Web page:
Princess Diana killed by 'tiny' injury in 'just the wrong place' - UK pathologist

The cause of Princess Diana's death has been revealed by a top UK pathologist.

In 2004, Dr Richard Shepard was called upon by British police to review evidence of the 1997 crash that killed Princess Diana, her companion Dodi Fayed, and their driver Henri Paul.

The pathologist's new book Unnatural Causes details his findings and reveals not only was Diana's injury "tiny", but that he has never seen a similar cause of death in his decades as a top pathologist.

He found there was no reason to doubt the crash had killed her, but says her fatal injury was "tiny."

"She actually suffered a few broken bones and a small chest injury," Dr Shepard writes in Unnatural Causes.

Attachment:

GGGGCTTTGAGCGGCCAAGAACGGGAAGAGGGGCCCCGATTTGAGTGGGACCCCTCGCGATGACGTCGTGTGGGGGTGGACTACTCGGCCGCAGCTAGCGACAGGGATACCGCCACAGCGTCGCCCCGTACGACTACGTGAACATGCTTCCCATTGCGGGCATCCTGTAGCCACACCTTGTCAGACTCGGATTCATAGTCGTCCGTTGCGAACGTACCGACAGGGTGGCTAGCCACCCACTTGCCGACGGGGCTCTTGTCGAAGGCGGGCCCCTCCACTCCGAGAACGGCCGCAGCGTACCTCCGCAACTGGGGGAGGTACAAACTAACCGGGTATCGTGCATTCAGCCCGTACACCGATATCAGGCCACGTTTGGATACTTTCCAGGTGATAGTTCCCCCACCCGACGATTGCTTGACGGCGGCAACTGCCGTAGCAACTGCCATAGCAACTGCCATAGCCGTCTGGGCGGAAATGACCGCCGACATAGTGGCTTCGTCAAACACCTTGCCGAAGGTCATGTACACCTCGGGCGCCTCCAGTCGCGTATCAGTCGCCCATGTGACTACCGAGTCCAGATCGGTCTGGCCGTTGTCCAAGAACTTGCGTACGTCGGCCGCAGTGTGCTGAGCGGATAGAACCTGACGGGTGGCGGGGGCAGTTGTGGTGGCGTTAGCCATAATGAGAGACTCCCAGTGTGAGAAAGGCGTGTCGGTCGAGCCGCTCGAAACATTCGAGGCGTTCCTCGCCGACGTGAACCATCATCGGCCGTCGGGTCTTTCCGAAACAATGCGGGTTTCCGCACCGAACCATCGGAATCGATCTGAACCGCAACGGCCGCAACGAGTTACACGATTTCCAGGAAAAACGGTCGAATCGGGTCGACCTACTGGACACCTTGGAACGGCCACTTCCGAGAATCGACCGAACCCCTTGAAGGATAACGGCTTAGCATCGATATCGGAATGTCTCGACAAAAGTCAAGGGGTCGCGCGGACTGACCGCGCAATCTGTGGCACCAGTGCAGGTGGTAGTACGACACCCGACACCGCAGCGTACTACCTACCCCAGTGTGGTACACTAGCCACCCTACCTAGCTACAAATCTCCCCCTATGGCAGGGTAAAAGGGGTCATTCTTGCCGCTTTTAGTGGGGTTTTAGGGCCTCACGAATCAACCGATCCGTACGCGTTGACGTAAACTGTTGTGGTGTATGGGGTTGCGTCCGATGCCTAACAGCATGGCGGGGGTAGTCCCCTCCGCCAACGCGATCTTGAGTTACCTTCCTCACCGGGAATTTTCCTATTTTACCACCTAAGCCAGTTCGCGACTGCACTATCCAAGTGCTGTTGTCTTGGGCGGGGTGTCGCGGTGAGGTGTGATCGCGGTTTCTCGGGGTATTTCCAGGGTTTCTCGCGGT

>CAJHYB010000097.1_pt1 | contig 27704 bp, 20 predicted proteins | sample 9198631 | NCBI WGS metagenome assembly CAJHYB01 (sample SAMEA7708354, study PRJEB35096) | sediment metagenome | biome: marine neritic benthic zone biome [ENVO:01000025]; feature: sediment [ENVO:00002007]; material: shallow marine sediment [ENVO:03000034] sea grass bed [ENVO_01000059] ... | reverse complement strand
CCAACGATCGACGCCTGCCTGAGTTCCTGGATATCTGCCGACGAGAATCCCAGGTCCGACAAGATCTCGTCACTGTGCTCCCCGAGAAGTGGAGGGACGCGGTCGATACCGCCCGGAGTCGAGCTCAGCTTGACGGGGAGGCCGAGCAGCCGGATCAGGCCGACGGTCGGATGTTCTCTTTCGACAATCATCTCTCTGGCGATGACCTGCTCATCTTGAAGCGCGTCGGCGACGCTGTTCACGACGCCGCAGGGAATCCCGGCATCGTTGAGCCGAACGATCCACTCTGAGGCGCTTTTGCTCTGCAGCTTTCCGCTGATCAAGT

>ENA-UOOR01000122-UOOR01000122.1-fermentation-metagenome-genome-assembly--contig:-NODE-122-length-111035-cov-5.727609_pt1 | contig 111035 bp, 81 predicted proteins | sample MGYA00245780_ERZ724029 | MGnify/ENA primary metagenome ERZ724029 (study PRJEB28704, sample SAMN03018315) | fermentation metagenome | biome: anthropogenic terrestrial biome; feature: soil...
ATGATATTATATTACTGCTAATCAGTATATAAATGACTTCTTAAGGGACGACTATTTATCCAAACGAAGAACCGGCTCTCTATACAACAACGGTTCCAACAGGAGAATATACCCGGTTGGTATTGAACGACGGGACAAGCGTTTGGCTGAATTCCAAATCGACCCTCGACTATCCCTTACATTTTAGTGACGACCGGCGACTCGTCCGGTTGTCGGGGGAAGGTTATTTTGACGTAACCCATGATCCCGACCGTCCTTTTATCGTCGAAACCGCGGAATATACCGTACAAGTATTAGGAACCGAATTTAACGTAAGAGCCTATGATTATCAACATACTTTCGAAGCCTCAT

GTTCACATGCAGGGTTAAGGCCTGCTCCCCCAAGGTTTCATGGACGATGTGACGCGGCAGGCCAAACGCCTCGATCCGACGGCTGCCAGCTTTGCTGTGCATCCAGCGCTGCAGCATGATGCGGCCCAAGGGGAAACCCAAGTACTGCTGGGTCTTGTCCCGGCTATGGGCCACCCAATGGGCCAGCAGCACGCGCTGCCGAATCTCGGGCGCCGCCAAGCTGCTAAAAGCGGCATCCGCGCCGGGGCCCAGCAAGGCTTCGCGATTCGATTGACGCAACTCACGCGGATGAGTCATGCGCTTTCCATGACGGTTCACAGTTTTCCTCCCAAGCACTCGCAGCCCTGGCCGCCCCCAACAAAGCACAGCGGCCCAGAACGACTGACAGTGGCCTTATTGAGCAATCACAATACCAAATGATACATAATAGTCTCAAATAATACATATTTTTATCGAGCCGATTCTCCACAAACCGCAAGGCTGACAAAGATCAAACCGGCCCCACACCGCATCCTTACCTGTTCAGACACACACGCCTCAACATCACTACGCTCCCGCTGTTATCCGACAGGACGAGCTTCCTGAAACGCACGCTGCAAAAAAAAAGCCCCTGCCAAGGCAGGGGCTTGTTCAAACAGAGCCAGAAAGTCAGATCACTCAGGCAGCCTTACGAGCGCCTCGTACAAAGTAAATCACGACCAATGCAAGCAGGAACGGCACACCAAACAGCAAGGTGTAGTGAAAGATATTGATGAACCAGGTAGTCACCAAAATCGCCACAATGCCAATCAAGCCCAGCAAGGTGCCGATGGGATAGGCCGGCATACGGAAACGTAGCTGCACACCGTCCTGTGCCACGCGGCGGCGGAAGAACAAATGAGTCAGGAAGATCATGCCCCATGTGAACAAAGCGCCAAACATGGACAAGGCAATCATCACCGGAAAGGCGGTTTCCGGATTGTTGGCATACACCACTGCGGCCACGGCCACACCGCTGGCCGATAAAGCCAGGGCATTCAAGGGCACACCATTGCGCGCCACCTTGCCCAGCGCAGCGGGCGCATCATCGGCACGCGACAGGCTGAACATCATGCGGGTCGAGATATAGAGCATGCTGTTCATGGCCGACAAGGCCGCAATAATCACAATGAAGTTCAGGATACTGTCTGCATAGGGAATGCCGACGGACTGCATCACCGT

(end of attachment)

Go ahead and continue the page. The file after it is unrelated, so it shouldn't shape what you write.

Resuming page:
"But this included a tiny tear in a vein in one of her lungs."

He describes the injury and its location as something he has never seen in his career as a pathologist, and says it explains why Princess Diana was conscious and able to communicate in the moments after the crash.

"Her initial period of consciousness and initial survival after the accident is characteristic of a tear to a vital vein. Anatomically, it's hidden away, deep in the centre of the chest," he writes.

"In the ambulance, she gradually lost consciousness. When she suffered a cardiac arrest, every effort was made to resuscitate her and in hospital she went into surgery, where they did identify the problem and attempted to repair the vein.

"But sadly, by then it was too late."

Had Princess Diana been wearing a seatbelt, Dr Shepard says she probably would have survived with a black eye, fractured ribs and maybe a broken arm.